We screened six of the Sunghir individuals (SI to SVI) to assess DNA preservation; five of them (all but SV) yielded sufficient endogenous DNA for genome sequencing. We sequenced these genomes to an average depth of coverage ranging from 1.11× to 10.75× (figs. S3 and S4 and tables S5 and S6) and compared them to panels of modern and ancient human genomes (4). All individuals were genetically male on the basis of the fraction of Y chromosome reads (table S7), including SIII, who was previously identified as female (3). Contamination levels from X chromosome heterozygosity were low (0.33 to 0.90%; table S5), except for SVI (13.1%). Radiocarbon dates indicate that whereas SV is only slightly more recent than the other individuals, SVI is from ~900 years before the present (figs. S5 and S6 and tables S8 to S10). Together with mitochondrial DNA (mtDNA) and Y chromosome haplogroups (W3a1 and I2a1b2, respectively), these data indicate that SVI is not associated with the Upper Paleolithic burials at the site; SVI was therefore excluded from further analyses.

Analyses of mtDNA genomes place SI to SIV in haplogroup U, consistent with West Eurasian and Siberian Paleolithic and Mesolithic genomes (9) (fig. S7 and table S5). SI belongs to haplogroup U8c; the sequences for the three individuals from the double burial (SII to SIV) are identical and belong to haplogroup U2, which is closely related to the Upper Paleolithic Kostenki 12 (8) and Kostenki 14 (10) individuals. Phylogenetic analyses of the Y chromosome sequences place all Sunghir individuals in an early divergent lineage of haplogroup C1a2 (fig. S8 and tables S12 to S15). Y chromosome haplogroup C1, which is rare among contemporary Eurasians, has been found in other early European individuals, including the ~36,000-year-old Kostenki 14 (11).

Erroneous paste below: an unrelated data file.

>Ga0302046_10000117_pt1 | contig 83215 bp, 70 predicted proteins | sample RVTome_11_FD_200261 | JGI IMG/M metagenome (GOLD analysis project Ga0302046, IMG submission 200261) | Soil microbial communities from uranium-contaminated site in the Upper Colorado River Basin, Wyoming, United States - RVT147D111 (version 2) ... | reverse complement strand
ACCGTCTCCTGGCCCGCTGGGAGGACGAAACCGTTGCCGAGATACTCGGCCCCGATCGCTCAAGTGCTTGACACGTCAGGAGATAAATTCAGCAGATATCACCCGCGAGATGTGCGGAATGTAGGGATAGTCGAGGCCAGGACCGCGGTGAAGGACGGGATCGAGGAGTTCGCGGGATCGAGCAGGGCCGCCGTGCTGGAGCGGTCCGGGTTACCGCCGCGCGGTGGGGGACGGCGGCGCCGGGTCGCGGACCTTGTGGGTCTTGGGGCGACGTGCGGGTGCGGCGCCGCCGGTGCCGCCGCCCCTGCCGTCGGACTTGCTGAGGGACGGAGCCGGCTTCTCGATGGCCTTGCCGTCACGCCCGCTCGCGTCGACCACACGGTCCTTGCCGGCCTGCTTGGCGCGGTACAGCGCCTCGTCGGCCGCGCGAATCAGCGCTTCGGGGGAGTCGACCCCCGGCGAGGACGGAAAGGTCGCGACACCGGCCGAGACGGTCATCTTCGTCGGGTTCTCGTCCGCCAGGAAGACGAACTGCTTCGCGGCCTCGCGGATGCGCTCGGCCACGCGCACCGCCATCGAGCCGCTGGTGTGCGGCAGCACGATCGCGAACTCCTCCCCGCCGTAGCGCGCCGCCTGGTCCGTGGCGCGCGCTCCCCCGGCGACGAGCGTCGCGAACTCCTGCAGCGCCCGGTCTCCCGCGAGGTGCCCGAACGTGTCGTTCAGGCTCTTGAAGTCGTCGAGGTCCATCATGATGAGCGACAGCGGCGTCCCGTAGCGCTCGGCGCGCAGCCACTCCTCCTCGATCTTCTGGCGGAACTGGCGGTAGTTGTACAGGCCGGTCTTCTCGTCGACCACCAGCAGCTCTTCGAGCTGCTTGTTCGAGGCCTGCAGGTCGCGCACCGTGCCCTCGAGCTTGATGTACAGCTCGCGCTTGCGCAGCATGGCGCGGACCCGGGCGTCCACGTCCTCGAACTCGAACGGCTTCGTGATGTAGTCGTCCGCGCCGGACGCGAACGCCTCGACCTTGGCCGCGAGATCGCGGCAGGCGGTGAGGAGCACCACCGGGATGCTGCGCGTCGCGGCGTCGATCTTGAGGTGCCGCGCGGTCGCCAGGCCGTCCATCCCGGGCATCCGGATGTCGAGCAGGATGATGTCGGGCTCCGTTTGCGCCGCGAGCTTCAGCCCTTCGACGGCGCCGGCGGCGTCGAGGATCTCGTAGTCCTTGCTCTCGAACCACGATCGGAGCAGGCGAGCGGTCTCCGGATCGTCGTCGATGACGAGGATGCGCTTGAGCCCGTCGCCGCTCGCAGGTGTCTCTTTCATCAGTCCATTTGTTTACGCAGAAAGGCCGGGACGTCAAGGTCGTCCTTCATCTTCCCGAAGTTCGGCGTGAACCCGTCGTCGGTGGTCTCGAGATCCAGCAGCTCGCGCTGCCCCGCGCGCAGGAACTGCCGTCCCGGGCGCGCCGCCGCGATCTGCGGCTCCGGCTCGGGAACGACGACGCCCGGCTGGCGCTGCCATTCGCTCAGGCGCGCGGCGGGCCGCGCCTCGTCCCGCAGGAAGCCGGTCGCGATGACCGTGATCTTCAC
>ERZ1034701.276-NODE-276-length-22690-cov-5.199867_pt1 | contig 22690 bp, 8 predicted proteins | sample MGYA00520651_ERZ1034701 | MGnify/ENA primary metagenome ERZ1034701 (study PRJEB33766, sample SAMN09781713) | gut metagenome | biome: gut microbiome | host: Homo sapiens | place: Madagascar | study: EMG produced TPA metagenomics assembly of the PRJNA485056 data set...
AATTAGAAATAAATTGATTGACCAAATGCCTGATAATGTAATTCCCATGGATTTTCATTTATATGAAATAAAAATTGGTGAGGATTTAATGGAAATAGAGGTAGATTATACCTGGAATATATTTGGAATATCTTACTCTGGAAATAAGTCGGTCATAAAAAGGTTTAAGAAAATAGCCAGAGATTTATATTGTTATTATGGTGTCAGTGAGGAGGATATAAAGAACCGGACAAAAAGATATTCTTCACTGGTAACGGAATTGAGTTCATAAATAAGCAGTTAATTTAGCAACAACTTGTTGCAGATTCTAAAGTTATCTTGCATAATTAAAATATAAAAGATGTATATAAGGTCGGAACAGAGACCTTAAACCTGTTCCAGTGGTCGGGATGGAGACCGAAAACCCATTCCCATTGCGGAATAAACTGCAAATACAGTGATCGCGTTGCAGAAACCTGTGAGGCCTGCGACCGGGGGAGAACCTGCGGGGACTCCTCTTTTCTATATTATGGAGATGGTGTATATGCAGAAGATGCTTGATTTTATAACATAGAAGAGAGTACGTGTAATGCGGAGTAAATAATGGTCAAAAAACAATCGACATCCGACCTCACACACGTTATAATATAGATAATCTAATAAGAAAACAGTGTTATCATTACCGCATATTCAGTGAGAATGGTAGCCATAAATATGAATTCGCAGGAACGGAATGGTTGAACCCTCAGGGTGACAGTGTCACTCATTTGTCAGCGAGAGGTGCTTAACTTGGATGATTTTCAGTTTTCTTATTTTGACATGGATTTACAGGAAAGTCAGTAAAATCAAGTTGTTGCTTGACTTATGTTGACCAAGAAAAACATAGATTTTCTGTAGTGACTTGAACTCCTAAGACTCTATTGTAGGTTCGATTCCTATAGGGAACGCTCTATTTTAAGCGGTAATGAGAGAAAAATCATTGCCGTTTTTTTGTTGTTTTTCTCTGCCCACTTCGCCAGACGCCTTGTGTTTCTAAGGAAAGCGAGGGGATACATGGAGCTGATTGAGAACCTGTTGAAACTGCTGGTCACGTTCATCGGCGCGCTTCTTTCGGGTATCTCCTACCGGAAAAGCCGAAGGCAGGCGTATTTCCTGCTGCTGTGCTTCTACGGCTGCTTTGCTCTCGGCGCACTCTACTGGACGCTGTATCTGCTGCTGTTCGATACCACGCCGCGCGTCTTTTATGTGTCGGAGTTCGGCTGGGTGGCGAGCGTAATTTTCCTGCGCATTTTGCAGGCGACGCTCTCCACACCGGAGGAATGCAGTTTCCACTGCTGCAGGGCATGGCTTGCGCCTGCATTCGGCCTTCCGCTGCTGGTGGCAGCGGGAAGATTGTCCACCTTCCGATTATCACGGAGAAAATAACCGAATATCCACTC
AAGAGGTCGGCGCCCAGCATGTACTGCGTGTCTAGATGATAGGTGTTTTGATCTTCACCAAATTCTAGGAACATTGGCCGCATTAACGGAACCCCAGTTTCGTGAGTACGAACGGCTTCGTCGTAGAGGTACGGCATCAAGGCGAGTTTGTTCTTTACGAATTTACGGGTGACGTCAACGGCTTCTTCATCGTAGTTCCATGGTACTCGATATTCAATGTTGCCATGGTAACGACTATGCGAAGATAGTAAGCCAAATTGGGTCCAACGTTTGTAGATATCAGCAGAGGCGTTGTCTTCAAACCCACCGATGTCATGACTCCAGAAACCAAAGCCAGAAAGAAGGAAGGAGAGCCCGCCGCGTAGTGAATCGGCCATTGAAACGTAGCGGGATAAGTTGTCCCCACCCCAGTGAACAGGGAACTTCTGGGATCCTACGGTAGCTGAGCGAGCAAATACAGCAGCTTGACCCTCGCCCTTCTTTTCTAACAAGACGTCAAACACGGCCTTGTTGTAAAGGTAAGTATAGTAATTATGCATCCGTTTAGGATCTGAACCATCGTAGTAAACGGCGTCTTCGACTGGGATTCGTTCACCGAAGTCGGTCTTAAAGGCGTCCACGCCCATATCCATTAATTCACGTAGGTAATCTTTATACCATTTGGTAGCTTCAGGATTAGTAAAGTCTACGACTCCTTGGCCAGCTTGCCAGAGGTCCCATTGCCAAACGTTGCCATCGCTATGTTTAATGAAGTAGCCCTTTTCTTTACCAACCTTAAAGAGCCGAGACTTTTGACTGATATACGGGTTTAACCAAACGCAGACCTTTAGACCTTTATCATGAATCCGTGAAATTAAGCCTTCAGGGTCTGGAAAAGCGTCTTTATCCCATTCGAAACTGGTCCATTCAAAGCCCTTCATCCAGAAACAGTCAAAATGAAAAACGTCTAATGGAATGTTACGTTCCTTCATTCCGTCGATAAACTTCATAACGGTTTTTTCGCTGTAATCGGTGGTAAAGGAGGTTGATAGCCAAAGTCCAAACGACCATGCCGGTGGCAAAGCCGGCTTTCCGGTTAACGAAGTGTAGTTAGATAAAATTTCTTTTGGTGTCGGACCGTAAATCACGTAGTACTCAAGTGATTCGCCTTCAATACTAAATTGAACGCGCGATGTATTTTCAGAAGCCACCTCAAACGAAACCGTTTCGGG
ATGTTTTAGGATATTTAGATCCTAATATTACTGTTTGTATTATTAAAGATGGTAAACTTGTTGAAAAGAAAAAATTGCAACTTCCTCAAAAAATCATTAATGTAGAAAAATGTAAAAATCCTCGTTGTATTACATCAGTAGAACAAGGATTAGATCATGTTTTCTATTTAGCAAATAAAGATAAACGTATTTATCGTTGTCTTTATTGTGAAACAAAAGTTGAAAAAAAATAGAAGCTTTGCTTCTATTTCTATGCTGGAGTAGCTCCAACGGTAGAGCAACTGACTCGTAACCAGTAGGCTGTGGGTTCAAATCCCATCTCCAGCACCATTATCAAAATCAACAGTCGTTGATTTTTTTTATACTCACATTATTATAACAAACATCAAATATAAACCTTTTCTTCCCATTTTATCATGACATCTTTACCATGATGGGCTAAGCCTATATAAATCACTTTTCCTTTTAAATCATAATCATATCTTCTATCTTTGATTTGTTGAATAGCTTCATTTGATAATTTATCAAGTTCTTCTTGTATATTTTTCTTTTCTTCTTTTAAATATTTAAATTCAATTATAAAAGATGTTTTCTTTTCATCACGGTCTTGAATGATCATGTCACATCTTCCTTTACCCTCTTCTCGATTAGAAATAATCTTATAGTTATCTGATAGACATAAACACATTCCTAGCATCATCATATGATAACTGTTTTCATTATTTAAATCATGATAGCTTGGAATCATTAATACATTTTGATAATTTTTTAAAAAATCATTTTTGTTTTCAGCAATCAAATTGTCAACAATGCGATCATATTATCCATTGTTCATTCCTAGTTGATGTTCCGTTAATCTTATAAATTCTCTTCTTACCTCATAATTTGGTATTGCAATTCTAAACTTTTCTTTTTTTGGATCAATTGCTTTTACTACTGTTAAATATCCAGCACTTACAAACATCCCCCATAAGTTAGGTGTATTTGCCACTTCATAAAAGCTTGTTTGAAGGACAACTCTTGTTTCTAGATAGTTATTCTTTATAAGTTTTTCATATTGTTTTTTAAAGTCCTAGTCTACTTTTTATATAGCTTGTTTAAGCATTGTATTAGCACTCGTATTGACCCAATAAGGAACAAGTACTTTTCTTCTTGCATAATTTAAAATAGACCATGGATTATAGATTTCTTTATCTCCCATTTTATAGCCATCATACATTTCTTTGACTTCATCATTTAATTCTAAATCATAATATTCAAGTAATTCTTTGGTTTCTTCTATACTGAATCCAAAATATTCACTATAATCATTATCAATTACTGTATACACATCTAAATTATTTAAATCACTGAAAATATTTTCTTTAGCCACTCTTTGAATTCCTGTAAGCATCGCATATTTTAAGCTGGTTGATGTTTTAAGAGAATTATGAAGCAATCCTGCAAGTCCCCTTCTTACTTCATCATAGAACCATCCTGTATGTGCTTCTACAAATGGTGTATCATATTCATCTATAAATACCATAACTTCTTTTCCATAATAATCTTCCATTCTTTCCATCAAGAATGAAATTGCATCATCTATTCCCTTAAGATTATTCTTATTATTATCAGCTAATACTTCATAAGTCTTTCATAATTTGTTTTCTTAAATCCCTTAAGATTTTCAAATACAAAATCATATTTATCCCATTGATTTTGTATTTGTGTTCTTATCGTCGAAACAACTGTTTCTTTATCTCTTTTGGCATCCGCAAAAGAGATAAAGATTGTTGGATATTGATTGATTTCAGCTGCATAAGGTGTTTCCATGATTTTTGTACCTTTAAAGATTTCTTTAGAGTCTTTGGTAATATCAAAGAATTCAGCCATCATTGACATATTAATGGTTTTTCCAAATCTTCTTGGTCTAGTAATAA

We investigated the degree of relatedness among the Sunghir individuals with a method that allows relationship inferences up to the third degree but does not rely on allele frequencies (4). Surprisingly, none of them were found to be closely related (that is, third degree or closer), even though the SII to SIV individuals buried together share both mitochondrial and Y chromosome lineages (Fig. 1 and tables S16 to S23). We then inferred genomic segments that were identical by descent (IBD) and homozygous by descent (HBD) from three higher-coverage Sunghir genomes (SII to SIV) and a panel of ancient and contemporary humans (4). We compared their distributions to those inferred from whole genomes obtained using coalescent simulations (12) of randomly mating populations with varying effective population sizes (NE) (fig. S9). The distributions of HBD tracts were different between AMHs and archaic humans, indicating small effective population sizes and/or recent inbreeding in archaic individuals, particularly the Altai Neandertal (7, 13) (Fig. 2A and figs. S10 to S14).

Fig. 1 Relatedness among ancient Eurasians.

Kinship coefficients and R1 ratios (4) were inferred from IBS counts. (A) Pairs of Upper Paleolithic individuals, using 1000 Genomes Phase 3 single-nucleotide polymorphism (SNP) sites. (B) Pairs of ancient Eurasians, using 1240K capture SNP sites. Within-group pairs of Sunghir are highlighted.

Fig. 2 Identity by descent and recent effective population sizes.